Two of Watertown’s historical claims is that it was the first place in Massachusetts that the Declaration of Independence was read, and it was the site of the signing of the first treat made by the new United States of America. These events will be reenacted by the Historical Society of Watertown.
On Saturday, July 18 from 10 a.m. to 1 p.m. the Declaration of Independence and Treaty of Watertown Commemoration will take place at the Edmund Fowle House, 28 Marshall St., Watertown.
This annual event marks the first public reading of the Declaration of Independence to the citizens of our new nation in Watertown on July 18, 1776. Also, the signing of the first treaty negotiated by our new nation with a foreign power, namely the St. John’s (a.k.a. Maliseet) and Mi’kmaq Tribes of Nova Scotia, at the Edmund Fowle House on July 19, 1776, will also be celebrated.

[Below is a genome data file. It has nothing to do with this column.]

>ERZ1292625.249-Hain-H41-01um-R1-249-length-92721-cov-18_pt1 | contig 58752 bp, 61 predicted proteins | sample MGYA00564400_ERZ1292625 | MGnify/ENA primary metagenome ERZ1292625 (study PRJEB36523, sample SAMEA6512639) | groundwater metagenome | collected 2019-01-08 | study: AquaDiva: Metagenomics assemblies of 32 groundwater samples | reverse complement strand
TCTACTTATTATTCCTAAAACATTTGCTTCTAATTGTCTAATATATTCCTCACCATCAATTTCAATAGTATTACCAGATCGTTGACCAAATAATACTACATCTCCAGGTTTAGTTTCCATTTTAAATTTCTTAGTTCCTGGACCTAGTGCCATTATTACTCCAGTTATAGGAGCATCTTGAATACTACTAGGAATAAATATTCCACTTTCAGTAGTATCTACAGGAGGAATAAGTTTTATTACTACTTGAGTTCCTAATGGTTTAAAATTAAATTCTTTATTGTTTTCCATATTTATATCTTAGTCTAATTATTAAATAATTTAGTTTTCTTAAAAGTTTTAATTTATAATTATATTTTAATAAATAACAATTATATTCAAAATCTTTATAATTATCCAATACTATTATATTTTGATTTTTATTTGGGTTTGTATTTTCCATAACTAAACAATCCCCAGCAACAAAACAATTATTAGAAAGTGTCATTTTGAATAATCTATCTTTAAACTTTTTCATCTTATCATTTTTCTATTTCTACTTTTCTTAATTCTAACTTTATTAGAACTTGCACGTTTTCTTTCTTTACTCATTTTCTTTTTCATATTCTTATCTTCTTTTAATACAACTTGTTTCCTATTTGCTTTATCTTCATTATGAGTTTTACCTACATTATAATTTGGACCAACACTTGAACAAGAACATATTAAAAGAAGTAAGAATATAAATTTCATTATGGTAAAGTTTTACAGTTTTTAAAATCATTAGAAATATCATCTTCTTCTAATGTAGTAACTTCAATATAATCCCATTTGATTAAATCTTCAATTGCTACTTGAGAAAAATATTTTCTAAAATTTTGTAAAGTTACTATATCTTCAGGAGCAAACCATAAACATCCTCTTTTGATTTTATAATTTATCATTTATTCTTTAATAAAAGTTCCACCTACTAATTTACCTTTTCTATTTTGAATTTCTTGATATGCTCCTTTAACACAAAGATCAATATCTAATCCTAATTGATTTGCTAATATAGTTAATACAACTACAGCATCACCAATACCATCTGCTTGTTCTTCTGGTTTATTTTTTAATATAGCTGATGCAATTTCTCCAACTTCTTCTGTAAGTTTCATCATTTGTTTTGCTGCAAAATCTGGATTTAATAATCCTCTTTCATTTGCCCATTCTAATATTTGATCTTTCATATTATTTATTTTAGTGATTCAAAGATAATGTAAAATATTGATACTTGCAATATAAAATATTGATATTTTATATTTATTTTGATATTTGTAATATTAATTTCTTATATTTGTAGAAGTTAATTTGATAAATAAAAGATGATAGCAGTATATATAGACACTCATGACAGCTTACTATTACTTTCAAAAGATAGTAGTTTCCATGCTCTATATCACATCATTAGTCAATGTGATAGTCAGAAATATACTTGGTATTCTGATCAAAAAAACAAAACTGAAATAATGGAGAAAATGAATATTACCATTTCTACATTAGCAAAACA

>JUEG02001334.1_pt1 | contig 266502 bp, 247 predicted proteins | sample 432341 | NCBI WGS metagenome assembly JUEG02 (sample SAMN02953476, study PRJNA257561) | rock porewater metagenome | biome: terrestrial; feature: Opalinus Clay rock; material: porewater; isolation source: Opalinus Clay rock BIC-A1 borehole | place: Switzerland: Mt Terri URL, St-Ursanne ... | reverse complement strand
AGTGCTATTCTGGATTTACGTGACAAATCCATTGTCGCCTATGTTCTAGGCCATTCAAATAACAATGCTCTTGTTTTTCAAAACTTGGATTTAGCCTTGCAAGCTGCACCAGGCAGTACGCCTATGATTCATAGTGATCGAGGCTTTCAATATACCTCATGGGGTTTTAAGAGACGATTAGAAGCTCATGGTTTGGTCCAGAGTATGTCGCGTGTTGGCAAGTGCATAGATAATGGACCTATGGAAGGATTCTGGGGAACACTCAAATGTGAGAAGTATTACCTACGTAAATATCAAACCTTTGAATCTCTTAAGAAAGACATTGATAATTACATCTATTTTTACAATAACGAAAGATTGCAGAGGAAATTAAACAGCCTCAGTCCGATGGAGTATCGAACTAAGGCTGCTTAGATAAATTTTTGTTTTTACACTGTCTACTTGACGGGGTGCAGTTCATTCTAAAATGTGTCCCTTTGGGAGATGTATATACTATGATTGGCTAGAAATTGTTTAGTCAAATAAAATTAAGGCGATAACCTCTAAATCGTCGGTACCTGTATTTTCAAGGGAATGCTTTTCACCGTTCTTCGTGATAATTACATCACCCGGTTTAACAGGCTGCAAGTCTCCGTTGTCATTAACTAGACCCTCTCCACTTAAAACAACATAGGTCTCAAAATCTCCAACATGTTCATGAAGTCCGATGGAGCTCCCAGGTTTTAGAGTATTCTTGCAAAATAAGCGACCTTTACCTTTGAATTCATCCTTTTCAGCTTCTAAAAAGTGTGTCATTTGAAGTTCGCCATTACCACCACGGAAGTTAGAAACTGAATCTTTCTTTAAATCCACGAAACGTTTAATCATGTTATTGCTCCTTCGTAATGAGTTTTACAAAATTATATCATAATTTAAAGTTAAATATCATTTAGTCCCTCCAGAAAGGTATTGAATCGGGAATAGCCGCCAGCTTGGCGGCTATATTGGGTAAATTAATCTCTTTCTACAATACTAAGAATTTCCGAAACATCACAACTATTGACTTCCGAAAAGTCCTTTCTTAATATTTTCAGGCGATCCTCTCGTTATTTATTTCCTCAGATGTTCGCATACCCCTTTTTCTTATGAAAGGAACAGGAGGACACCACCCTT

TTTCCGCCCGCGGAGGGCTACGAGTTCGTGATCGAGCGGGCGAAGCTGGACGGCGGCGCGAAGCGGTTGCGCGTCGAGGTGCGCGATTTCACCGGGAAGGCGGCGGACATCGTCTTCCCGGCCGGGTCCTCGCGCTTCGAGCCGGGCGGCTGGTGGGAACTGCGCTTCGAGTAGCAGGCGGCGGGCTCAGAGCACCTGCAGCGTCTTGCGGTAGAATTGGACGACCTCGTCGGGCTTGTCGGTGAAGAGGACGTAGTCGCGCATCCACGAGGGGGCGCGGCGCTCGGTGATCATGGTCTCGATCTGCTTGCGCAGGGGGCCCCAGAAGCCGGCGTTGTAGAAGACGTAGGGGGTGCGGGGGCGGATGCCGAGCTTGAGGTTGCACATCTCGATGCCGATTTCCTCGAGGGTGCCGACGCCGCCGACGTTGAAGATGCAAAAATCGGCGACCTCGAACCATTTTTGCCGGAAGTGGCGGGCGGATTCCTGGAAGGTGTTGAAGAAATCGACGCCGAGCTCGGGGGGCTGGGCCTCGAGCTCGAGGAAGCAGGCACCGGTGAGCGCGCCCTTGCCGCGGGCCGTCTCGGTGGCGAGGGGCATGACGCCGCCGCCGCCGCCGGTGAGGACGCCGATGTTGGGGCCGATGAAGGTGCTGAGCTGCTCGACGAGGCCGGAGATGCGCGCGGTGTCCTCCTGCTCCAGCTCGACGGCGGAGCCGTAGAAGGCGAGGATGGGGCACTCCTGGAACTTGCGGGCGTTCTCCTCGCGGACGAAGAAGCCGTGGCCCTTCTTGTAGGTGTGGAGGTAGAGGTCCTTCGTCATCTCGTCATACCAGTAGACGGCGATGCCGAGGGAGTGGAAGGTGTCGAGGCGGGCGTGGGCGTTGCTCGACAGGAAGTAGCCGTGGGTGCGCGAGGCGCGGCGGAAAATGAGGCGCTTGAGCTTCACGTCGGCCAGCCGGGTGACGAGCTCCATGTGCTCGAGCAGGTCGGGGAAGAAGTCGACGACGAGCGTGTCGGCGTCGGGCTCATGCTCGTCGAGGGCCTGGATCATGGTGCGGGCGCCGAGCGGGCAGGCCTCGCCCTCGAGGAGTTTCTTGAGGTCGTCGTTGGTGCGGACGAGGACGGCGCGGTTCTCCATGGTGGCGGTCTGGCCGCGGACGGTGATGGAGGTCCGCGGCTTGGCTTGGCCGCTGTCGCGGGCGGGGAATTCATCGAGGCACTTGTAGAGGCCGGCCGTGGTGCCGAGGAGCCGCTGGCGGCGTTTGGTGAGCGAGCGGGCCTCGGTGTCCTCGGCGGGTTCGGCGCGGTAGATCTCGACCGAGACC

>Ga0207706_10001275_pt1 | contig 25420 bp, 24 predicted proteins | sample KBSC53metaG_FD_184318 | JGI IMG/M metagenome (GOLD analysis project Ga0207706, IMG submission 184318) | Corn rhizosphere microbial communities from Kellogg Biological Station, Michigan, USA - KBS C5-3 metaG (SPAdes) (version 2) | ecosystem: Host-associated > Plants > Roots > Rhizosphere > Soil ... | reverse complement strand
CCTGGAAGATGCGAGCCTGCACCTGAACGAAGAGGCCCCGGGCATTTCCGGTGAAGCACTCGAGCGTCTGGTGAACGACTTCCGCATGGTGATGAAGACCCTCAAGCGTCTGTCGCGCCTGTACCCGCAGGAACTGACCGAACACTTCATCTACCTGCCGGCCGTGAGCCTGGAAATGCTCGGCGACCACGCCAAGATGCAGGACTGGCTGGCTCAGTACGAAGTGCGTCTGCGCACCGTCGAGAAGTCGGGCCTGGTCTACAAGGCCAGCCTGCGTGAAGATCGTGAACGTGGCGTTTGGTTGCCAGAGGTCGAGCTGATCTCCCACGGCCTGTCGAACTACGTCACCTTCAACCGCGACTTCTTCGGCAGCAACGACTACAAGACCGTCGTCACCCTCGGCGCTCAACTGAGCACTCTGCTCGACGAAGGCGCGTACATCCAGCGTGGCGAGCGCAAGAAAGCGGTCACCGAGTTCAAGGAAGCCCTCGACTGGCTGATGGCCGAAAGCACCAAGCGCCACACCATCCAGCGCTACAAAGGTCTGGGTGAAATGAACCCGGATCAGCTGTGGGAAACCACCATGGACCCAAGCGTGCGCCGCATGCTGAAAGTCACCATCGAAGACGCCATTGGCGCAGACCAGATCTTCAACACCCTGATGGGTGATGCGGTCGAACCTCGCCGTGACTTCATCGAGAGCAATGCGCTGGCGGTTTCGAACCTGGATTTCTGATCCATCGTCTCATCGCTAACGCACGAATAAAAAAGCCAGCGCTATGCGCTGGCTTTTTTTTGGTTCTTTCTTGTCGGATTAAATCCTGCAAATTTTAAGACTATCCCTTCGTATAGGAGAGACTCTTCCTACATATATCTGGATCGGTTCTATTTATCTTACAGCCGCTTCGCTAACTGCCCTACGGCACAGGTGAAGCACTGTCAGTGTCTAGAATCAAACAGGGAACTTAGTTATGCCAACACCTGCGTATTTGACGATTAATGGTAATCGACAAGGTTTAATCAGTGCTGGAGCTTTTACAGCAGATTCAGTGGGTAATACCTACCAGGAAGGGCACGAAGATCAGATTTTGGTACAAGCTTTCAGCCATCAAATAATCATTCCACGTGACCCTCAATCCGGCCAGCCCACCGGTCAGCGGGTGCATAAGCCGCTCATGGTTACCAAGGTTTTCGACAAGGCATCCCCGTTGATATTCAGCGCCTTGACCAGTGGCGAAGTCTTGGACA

The Nugumij (Grandmother) Drum from the United Native American Cultural Center in Devens, will be present and drummers and singers will perform several songs to mark the occasion. Center members and guests, dressed in their native regalia, and colonial re-enactors will be present to share their stories.
The Edmund Fowle House will be open for free tours. Visitors will also be able to view two ongoing exhibits: Watertown and the Civil War and A Mi’Kmaw Woman’s Award Winning Legacy.
This program is free and open to the public.
For more information, call Audrey Jones Childs at 617-926-2577.